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How do I get precise sizing on different platforms, if each platform renders text at a different size? This issue was exacerbated with the recent release of Firefox 4. This version enables hardware rendering of text using DirectWrite. The size of the text written with DirectWrite is much taller than text written with no hardware acceleration. Note the following example. Here's the live example if you need to see the CSS.

directwrite off

  • Windows 7 64-bit Home
  • ATI Radeon HD 4670
  • DirectWrite is off because my drivers are not updated.
  • 620 x 283

directwrite on

  • Windows Vista 64-bit Business
  • nVidia GeForce 8800GT
  • DirectWrite is on because I just updated my drivers.
  • 620 x 293




ul {
 float: left;
 width: 10em;

div {
 margin: 0 0 0 12.7em;
 min-height: 26.1em;

Do you see how the navigation lines up with the content when DirectWrite is off, but the navigation is taller than the content when DirectWrite is on? I know there are some hacky solutions. One is to specify everything (font-size, width, height) in px. This is not ideal because the component will not be modular - that is, it can't be re-used in another setting scaled to another size. It also breaks IE6's font size options. Another solution is to use JavaScript to read the physical height of the navigation and make the content the same height. This is not ideal because it is CSS's role to style. Is there any CSS solution for this?

This is just one of many examples. Another is Firefox 3 on Ubuntu 9 has much wider text, so not all links fit in my primary navigation. I was forced to chop off the last navigation link with max-width: 37em; overflow: hidden.

share|improve this question
Is this spam/fishing? When I try to look at the live example, I get a page that says that I need to download some plugin. – Guffa Mar 23 '11 at 19:29
No, the plugin is verified clean by McAfee: . You don't have to download the plugin to view the HTML/CSS. – JoJo Mar 23 '11 at 19:32
Is that a web frontend to a dedicated encoding box? Nice. :) – drudge Mar 23 '11 at 19:47
you've gotta be the hottest/strongest programmer of all time – Nick Rolando Mar 23 '11 at 20:42
@JoJo: How could I view the HTML/CSS of the example when I get a download page instead? – Guffa Mar 23 '11 at 21:42
up vote 1 down vote accepted

My honest answer is that you have to deal with different font sizes. Your best bet is to not align the content-height using min-height: 26.1em as it's "hacky". I'd suggest re-structuring your HTML so that the UL is inside the DIV and the bottom line always matches.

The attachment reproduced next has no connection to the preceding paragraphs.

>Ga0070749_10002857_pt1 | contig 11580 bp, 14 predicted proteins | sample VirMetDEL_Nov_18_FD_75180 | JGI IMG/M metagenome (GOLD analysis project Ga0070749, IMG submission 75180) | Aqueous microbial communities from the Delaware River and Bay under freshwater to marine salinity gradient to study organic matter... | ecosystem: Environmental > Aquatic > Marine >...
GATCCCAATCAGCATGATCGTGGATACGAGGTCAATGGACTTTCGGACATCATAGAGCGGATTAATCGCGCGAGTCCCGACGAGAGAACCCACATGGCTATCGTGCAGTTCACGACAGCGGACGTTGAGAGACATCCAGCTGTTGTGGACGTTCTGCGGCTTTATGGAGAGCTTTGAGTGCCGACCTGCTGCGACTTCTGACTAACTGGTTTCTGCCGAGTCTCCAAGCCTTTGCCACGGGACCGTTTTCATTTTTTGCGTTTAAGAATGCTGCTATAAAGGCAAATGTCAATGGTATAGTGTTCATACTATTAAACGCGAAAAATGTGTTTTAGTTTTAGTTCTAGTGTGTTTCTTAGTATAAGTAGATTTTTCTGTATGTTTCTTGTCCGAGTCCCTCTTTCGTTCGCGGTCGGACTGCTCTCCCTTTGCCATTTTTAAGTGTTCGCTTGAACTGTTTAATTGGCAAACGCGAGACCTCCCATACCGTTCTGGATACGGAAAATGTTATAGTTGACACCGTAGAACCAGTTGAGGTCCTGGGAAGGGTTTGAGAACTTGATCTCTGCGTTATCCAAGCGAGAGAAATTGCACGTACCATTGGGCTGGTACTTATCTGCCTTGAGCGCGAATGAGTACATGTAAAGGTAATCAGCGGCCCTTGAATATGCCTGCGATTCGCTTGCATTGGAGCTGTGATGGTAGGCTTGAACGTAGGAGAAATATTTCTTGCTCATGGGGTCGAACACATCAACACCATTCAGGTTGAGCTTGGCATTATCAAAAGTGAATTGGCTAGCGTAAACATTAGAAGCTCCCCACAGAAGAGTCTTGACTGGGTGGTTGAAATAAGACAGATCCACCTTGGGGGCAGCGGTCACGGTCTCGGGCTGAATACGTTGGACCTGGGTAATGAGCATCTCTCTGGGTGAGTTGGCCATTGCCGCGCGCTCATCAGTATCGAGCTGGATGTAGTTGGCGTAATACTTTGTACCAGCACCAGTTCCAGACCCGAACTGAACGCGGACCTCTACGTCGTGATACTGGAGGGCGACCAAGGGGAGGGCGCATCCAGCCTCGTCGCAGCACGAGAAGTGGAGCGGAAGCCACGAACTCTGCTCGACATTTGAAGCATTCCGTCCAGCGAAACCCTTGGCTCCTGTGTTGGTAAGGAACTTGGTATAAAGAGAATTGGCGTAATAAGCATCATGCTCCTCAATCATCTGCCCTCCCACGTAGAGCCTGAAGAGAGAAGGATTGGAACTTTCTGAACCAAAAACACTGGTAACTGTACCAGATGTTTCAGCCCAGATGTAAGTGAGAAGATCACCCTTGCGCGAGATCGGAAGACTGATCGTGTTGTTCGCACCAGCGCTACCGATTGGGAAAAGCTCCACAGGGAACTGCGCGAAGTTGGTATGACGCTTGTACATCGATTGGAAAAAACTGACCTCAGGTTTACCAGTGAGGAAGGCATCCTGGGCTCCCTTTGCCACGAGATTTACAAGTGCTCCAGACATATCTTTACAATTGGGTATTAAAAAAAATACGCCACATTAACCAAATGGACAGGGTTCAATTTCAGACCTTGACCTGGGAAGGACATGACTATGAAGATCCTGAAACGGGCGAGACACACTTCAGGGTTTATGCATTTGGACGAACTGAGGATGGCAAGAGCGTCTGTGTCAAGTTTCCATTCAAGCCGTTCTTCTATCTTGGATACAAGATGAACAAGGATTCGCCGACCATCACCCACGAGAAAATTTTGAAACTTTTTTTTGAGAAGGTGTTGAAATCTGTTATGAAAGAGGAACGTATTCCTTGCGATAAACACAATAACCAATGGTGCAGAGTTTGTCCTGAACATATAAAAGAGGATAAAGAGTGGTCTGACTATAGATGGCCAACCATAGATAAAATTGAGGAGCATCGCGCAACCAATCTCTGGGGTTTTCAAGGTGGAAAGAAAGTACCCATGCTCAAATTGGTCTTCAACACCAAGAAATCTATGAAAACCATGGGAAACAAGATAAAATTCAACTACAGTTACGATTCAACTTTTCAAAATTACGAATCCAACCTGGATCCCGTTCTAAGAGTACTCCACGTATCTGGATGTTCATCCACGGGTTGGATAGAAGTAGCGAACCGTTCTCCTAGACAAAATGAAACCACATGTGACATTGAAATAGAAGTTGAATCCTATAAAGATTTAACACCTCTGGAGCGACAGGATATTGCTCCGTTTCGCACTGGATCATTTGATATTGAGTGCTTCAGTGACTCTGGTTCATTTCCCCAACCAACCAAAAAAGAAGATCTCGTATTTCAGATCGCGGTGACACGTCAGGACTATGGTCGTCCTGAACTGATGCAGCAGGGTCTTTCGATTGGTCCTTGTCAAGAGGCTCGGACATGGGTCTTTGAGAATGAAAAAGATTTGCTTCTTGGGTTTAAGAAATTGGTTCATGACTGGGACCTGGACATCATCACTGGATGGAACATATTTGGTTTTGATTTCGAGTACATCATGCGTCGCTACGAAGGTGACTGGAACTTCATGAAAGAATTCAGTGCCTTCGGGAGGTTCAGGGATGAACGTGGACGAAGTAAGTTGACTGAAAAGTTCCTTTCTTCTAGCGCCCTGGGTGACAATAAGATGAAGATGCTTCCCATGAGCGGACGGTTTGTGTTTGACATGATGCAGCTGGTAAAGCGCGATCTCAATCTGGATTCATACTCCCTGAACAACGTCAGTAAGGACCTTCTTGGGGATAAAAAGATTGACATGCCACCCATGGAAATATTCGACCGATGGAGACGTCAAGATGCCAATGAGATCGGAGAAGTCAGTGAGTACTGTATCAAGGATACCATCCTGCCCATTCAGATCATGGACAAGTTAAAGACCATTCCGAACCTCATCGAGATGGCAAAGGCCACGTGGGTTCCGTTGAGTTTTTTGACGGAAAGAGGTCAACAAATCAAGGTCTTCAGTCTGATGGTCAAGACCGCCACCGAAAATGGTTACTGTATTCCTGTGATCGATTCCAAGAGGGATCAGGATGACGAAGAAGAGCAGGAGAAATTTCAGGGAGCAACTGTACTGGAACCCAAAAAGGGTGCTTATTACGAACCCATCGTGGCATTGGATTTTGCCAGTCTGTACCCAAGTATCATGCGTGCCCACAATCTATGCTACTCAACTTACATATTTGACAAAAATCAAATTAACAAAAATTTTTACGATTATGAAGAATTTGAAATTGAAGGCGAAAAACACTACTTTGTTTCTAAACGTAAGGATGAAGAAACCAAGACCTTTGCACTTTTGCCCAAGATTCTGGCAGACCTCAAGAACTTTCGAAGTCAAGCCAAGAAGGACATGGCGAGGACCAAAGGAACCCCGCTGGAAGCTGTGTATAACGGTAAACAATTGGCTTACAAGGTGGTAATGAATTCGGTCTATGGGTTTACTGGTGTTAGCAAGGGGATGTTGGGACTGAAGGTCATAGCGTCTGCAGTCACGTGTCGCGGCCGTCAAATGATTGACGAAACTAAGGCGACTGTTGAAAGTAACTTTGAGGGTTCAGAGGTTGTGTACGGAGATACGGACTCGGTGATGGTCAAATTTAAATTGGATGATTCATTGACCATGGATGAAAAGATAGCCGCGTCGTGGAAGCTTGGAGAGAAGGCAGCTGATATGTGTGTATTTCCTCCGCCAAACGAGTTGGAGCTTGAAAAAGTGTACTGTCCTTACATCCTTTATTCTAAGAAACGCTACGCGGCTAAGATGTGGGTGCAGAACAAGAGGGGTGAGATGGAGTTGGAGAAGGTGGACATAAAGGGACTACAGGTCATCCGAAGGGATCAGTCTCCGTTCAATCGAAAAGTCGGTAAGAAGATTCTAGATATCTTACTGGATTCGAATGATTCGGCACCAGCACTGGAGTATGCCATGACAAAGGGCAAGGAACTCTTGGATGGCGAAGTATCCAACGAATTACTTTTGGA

Short of that, you can set ul li { line-height: 1em } or similar which will make the LIs always the same height.

share|improve this answer
I can't restructure my HTML as suggested, because the content expands when you hit "Advanced options": . Setting my line-height to 1em didn't quite work. On the same machine with DirectWrite off, Chrome and Firefox ended up with different heights. – JoJo Mar 23 '11 at 19:40
li { height : 2.6em; } div { min-height : 26em; } maybe? – zyklus Mar 23 '11 at 19:42
or something similar... ul { height : 26.1em; } li { height: 10% } – zyklus Mar 23 '11 at 19:52
I think you're on the right track. A small detail you missed is that the navigation has a 0.1em border on each <li>, which adds up in the total height. – JoJo Mar 23 '11 at 19:59
This code is consistent in FF and Chrome with DirectWrite off: ul li { line-height: 2.8em } div { min-height: 26.9em } as calculated by this formula: (numPresets * (presetLineHeight + presetBorderBottom)) + presetSelectedBorderTop - this.padding - this.border. I'll have to wait until I get home to see DirectWrite changes the game. I'm hoping that setting a hard line-height will override DirectWrite's tendency to be taller. – JoJo Mar 23 '11 at 20:11

I wouldn't worry about it. They are essentially different entities and the content isn't fixed anyway, as you said it will expand if you hit "Advanced Options". I think it looks fine going a tad over, as if its letting you know its not a fixed boundary.
Here's an idea. If you wanted to keep it fixed, you can wrap all of that inside a container DIV and use that to define it's borders. Then use overflow scrolling with the content when it expands outside of the container DIV. As long as its vertical, it shouldn't be too much of a bother

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